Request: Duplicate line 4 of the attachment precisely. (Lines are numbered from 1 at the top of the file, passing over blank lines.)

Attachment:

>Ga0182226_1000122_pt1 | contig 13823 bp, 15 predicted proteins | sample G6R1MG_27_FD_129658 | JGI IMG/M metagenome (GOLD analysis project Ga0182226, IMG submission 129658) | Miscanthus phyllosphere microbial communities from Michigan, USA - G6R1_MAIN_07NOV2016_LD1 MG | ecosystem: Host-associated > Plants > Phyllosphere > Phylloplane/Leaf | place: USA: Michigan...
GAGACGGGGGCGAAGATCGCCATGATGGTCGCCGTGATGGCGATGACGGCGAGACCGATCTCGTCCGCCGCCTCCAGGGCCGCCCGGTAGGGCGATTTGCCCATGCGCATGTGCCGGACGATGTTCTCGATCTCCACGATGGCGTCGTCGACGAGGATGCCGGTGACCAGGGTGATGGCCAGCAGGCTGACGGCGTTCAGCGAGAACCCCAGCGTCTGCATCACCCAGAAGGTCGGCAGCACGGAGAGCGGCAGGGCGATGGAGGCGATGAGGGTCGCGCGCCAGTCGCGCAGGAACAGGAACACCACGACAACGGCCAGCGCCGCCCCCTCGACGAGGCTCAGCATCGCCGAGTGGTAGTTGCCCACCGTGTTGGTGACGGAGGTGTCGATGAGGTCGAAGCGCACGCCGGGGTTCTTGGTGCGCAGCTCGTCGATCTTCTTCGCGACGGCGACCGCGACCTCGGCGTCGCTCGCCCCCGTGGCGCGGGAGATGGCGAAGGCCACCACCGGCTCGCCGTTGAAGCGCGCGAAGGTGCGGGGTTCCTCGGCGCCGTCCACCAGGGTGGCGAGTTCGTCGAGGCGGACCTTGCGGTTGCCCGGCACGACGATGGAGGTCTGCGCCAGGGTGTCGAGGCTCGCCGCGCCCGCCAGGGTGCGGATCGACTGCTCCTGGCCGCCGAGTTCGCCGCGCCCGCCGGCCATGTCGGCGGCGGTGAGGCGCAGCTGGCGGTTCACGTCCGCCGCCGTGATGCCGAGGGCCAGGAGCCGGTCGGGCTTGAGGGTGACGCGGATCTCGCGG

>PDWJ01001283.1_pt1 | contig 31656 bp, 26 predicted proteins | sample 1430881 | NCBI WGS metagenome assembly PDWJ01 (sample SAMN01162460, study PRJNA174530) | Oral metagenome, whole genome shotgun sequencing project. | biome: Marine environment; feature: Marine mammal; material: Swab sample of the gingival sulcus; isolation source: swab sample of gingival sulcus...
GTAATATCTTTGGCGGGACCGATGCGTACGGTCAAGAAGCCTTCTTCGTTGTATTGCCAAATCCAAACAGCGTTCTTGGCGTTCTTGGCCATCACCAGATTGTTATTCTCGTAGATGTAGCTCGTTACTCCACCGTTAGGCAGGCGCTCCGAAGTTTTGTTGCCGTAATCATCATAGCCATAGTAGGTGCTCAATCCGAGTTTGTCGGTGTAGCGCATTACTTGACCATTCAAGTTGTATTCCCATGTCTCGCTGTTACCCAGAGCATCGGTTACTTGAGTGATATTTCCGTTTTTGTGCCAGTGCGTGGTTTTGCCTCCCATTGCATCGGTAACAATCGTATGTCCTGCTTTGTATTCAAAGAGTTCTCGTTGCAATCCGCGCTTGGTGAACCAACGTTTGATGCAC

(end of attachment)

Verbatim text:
GTAATATCTTTGGCGGGACCGATGCGTACGGTCAAGAAGCCTTCTTCGTTGTATTGCCAAATCCAAACAGCGTTCTTGGCGTTCTTGGCCATCACCAGATTGTTATTCTCGTAGATGTAGCTCGTTACTCCACCGTTAGGCAGGCGCTCCGAAGTTTTGTTGCCGTAATCATCATAGCCATAGTAGGTGCTCAATCCGAGTTTGTCGGTGTAGCGCATTACTTGACCATTCAAGTTGTATTCCCATGTCTCGCTGTTACCCAGAGCATCGGTTACTTGAGTGATATTTCCGTTTTTGTGCCAGTGCGTGGTTTTGCCTCCCATTGCATCGGTAACAATCGTATGTCCTGCTTTGTATTCAAAGAGTTCTCGTTGCAATCCGCGCTTGGTGAACCAACGTTTGATGCAC